Figure 3.5: a) Magnetic field gradient dBx/dx in different locations on x-coordinates for several z planes and b) Magnetic field gradient dBz/dz in different locations on zcoordinates for several x planes.

3.2. Experimental result:


After designing the coil, the designed configuration was given to the mechanical shop for manufacturing purpose where a copper wire of 0.5 mm diameter was wounded for 1700 turns around a mettalic rod. Due to manual winding, original solenoid had less number of turns than used for the theoritical simulations. Later, the copper windings were glued together using a high temperature adhesive and metallic rod was taken away sparing a hollow space of 7 mm diameter inside the solenoid. Then, hiperco 50A ferromangetic core was placed inside the solenoid leaving air gap between the solenoid inner surface and the core. Lastly, the electromagnet set up was assembeled inside the microscope cage as explained in the second chapter. Initially our coil was driven with different Direct current magnitudes and the magnetic field near the tip of the ferromagntic core was measured using the Hall-probe sensor. Figure below shows the magnetic field at 700 m away from the tip for different current ranging from 0.1 to 5A.

Figure: 3.6: Magnetic field relationship for different current values. It is clear from the figure above that the currents produce a linear magnetic field until the range of 1 A. Increasing the current to higher magnitude magnetic field varies non linearly. A nonlinear relationship for higher currents results from the fact that Hiperco 50A is made up of ferromagnetic material which starts approaching its magnetic saturation. As discussed in detail, magnetic field of designed electromagnet was measured using the Hall probe sensor at several locations on x, y and z. To understand the magnetic field gradient behaviour of the electromagnet, magnetic field was measured for 2000 m away on x- coordinate, 1000 to 1000 m on y-coordinate and 1400 m in z-coordinate was measured.

Figure 3.7: Three dimentional magnetic field Bx characterization for different x and y positions at 400 m below the tip. Three dimensional graph representing the magnetic field distribution around the z plane shows that the field is symmetric around the y axis, highest at the centre and gradually decreasing as the tip moves away on each side. This plot also explains the electromagnet field behaviour in xcoordinate. As expected, it is highest reaching the value of around 1200 at 200 m away from the tip. An exponential decrease in the magnetic field could be also noticed as the tip of the magnet moves away from the electromagnet. Furthermore, magnetic field in the figure below has been plotted at 0 on the y coordinate for different positions on x and z coordinate to compare it with the simulated magnetic field for the comparison purpose. To compare the simulated results with the experimental results, magnetic field was measured for the same positions as it was simulated for. At the tip, Hall probe sensor measured the magnetic field of 1200 Gauss and 900 gauss in horizontal and vertical coordinates respectively. From the figure 3.8, it is clear that magnetic field decreases gradually as we go away from the tip but after a certain distance below the tip, magnetic field value Bz becomes homogeneous. Also, magnetic field gradient from the experimental data at different positions were processed using the same method of interpolation order in order to calculate a smooth magnetic field gradient curve. Figure 3.9 represents magnetic field gradient curves for different positions for the same values listed in the above section. Magnetic field gradient is inhomogeneous near the tip and it becomes homogeneous as we go away as well as below the tip. Different peak of magnetic field gradient for different positions is a result of combined error due to incident angle of 28 degrees and manual operation for translation on z- coordinate.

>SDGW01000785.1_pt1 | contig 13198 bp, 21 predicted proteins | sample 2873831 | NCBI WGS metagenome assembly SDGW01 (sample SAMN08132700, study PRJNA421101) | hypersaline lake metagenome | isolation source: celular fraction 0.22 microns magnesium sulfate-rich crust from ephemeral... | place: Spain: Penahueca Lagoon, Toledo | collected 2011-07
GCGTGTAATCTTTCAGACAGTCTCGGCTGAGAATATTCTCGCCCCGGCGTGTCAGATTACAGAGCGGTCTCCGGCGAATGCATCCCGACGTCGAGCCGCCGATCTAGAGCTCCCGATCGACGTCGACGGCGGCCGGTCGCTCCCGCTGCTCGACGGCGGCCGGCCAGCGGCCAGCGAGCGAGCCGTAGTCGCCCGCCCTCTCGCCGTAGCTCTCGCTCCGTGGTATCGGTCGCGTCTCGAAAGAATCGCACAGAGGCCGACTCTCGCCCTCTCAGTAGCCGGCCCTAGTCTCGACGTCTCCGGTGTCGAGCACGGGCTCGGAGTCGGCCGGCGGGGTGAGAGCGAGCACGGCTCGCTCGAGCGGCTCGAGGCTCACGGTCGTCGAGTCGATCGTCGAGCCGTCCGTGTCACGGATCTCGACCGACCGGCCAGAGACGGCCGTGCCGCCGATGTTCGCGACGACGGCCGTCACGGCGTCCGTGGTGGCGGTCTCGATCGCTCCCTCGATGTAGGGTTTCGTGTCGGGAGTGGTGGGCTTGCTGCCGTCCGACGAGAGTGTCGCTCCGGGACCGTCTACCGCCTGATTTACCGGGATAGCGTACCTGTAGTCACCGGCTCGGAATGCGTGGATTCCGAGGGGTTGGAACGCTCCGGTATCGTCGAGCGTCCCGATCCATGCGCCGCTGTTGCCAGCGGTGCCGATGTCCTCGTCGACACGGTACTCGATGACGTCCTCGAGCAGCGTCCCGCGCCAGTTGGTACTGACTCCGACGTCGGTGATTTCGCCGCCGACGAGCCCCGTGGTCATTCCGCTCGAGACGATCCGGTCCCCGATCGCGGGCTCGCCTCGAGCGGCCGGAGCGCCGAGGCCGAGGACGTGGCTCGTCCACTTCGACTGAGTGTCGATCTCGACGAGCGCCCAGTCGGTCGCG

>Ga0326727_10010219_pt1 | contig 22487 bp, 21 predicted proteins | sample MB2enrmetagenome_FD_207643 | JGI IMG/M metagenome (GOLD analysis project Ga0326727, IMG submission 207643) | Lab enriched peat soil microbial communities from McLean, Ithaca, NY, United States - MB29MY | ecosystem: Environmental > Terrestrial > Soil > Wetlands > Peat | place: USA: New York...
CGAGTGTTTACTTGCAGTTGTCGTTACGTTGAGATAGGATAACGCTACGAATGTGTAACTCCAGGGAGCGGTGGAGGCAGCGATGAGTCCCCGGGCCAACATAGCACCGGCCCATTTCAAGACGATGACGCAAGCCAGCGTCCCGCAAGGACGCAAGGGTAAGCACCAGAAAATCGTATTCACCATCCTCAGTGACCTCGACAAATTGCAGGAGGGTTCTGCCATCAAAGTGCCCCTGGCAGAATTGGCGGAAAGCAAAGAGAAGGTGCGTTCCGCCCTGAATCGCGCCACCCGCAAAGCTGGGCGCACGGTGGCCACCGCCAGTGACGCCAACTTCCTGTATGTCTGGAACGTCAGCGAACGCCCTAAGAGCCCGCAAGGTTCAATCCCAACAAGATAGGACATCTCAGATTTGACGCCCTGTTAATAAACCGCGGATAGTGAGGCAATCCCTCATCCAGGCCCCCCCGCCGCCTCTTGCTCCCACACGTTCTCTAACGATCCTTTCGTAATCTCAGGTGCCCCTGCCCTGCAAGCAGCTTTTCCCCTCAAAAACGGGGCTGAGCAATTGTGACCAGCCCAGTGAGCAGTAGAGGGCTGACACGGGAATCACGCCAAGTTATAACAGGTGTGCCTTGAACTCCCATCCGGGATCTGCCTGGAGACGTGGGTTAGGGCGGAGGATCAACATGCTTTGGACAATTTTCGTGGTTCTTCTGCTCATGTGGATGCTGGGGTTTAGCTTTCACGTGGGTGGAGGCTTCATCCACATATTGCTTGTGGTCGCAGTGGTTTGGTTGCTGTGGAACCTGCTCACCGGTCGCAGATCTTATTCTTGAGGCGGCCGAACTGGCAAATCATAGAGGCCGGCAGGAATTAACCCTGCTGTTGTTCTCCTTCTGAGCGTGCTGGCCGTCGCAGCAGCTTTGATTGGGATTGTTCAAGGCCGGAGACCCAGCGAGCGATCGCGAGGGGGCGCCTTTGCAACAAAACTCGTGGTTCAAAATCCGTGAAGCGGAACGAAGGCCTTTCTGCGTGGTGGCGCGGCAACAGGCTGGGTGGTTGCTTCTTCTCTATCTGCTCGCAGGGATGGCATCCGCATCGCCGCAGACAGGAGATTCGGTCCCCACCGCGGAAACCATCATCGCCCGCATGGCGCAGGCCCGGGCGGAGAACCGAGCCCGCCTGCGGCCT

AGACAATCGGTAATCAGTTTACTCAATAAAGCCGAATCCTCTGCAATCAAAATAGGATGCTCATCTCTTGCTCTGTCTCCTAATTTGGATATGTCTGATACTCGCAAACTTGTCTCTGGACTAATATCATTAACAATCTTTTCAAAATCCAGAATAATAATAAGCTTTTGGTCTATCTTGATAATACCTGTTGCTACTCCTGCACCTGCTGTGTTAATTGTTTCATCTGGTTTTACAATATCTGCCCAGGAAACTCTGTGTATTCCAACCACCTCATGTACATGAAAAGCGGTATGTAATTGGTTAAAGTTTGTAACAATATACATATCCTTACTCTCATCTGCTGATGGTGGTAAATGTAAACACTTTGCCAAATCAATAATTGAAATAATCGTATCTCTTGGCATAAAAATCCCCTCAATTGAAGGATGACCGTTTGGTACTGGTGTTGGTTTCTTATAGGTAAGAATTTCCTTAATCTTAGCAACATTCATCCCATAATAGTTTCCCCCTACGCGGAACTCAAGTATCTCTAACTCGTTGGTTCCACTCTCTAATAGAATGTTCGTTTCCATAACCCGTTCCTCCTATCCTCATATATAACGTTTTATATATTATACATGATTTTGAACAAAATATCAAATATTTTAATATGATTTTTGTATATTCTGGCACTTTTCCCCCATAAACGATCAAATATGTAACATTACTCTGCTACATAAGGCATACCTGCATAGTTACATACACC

Figure 3.8: Experimental results. a) Magnetic field gradient Bx in different locations on x-coordinates for several z planes and b) Magnetic field gradient Bz in different locations on z-coordinates for several x planes.

Figure 3.9: Experimental results. a) Magnetic field gradient dBx/dx in different locations on x-coordinates for several z planes and b) Magnetic field gradient dBz/dz in different locations on z-coordinates for different x planes.

3.3. Measuring the magnetic field at the area of interest


As mentioned in the introduction, our area of interest for generation of the magnetic force on the particles is 500x500 m2, 300 m below the tip of the magnet. To compare the magnetic field and field gradient in that region, both simulated and experimental results have been drawn in a single graph representing field distribution in x coordinate for z plane at 300 m, 600 m and 900 m below the tip.

Figure 3.10: Simulated (red line) and experimental (black line) Magnetic field Bx for a) 300 m, b) 600 m and c) 900 m. As shown in figure 3.10, there is a close comparison between the experimental and simulated results. Visible difference between the curves at different positions is due to the manual handling of the z axis as well as the possible human error while winding the copper coil.

Figure 3.11: Simulated (red line) and experimental (black line) Magnetic field dBx/dx for different positions on x and measured for a) 300 m, b) 600 m and c) 900 m below the tip.

4. Conclusions
In this report, development of a new type of magnetic tweezers have been introduced that enables the exertion of high forces on magnetic beads and simultaneous control of the direction of this force due to high magnetic field gradient in the horizontal direction and homogeneous magnetic field in vertical direction. Experimental results show that field gradients of 70 T/m can be achieved with the fabricated magnetic tweezers. These results are in agreement with theoretical simulations carried out in Comsol. Based on these calculations, it is predicted that with this magnetic tweezers forces of 30 to 50 pN can be achieved. Furthermore, this electromagnet is going to be used for nuoronal growth cone pulling experiments.